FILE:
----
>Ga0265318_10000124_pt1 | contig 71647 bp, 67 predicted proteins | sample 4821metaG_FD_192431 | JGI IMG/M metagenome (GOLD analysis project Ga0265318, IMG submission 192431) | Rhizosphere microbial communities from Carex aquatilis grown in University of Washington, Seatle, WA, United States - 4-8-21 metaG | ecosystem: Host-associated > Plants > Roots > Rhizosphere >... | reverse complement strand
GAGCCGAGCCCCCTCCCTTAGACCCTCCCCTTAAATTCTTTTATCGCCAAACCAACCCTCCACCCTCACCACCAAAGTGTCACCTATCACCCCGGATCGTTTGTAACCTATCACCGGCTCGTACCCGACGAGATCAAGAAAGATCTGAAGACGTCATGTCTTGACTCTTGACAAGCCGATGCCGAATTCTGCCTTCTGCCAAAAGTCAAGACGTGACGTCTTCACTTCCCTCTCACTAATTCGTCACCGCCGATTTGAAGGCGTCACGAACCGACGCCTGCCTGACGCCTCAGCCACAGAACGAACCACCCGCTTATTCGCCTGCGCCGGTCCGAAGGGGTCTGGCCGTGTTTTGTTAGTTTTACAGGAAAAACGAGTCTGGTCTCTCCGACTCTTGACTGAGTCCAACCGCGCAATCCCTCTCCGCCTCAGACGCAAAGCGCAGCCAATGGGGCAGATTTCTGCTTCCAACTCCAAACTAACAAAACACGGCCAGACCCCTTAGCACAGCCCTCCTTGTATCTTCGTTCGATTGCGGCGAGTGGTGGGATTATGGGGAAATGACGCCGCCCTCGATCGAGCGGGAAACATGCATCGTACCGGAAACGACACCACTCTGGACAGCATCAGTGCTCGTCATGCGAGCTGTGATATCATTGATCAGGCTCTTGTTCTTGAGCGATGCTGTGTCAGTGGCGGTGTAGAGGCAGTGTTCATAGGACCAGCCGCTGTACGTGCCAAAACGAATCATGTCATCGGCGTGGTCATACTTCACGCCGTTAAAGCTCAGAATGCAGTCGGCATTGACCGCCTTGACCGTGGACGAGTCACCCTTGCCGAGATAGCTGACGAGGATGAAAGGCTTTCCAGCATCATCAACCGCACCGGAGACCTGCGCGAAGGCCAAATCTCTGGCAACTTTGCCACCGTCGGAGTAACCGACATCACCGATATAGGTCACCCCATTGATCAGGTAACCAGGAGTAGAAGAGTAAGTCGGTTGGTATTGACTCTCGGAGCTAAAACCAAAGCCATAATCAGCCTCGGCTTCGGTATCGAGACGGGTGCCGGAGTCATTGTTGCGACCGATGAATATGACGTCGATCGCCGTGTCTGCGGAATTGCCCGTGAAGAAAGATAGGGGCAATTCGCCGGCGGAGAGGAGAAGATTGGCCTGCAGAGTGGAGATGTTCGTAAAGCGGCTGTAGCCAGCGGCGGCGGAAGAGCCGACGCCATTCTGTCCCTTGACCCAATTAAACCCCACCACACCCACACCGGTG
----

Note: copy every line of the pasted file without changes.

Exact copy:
>Ga0265318_10000124_pt1 | contig 71647 bp, 67 predicted proteins | sample 4821metaG_FD_192431 | JGI IMG/M metagenome (GOLD analysis project Ga0265318, IMG submission 192431) | Rhizosphere microbial communities from Carex aquatilis grown in University of Washington, Seatle, WA, United States - 4-8-21 metaG | ecosystem: Host-associated > Plants > Roots > Rhizosphere >... | reverse complement strand
GAGCCGAGCCCCCTCCCTTAGACCCTCCCCTTAAATTCTTTTATCGCCAAACCAACCCTCCACCCTCACCACCAAAGTGTCACCTATCACCCCGGATCGTTTGTAACCTATCACCGGCTCGTACCCGACGAGATCAAGAAAGATCTGAAGACGTCATGTCTTGACTCTTGACAAGCCGATGCCGAATTCTGCCTTCTGCCAAAAGTCAAGACGTGACGTCTTCACTTCCCTCTCACTAATTCGTCACCGCCGATTTGAAGGCGTCACGAACCGACGCCTGCCTGACGCCTCAGCCACAGAACGAACCACCCGCTTATTCGCCTGCGCCGGTCCGAAGGGGTCTGGCCGTGTTTTGTTAGTTTTACAGGAAAAACGAGTCTGGTCTCTCCGACTCTTGACTGAGTCCAACCGCGCAATCCCTCTCCGCCTCAGACGCAAAGCGCAGCCAATGGGGCAGATTTCTGCTTCCAACTCCAAACTAACAAAACACGGCCAGACCCCTTAGCACAGCCCTCCTTGTATCTTCGTTCGATTGCGGCGAGTGGTGGGATTATGGGGAAATGACGCCGCCCTCGATCGAGCGGGAAACATGCATCGTACCGGAAACGACACCACTCTGGACAGCATCAGTGCTCGTCATGCGAGCTGTGATATCATTGATCAGGCTCTTGTTCTTGAGCGATGCTGTGTCAGTGGCGGTGTAGAGGCAGTGTTCATAGGACCAGCCGCTGTACGTGCCAAAACGAATCATGTCATCGGCGTGGTCATACTTCACGCCGTTAAAGCTCAGAATGCAGTCGGCATTGACCGCCTTGACCGTGGACGAGTCACCCTTGCCGAGATAGCTGACGAGGATGAAAGGCTTTCCAGCATCATCAACCGCACCGGAGACCTGCGCGAAGGCCAAATCTCTGGCAACTTTGCCACCGTCGGAGTAACCGACATCACCGATATAGGTCACCCCATTGATCAGGTAACCAGGAGTAGAAGAGTAAGTCGGTTGGTATTGACTCTCGGAGCTAAAACCAAAGCCATAATCAGCCTCGGCTTCGGTATCGAGACGGGTGCCGGAGTCATTGTTGCGACCGATGAATATGACGTCGATCGCCGTGTCTGCGGAATTGCCCGTGAAGAAAGATAGGGGCAATTCGCCGGCGGAGAGGAGAAGATTGGCCTGCAGAGTGGAGATGTTCGTAAAGCGGCTGTAGCCAGCGGCGGCGGAAGAGCCGACGCCATTCTGTCCCTTGACCCAATTAAACCCCACCACACCCACACCGGTG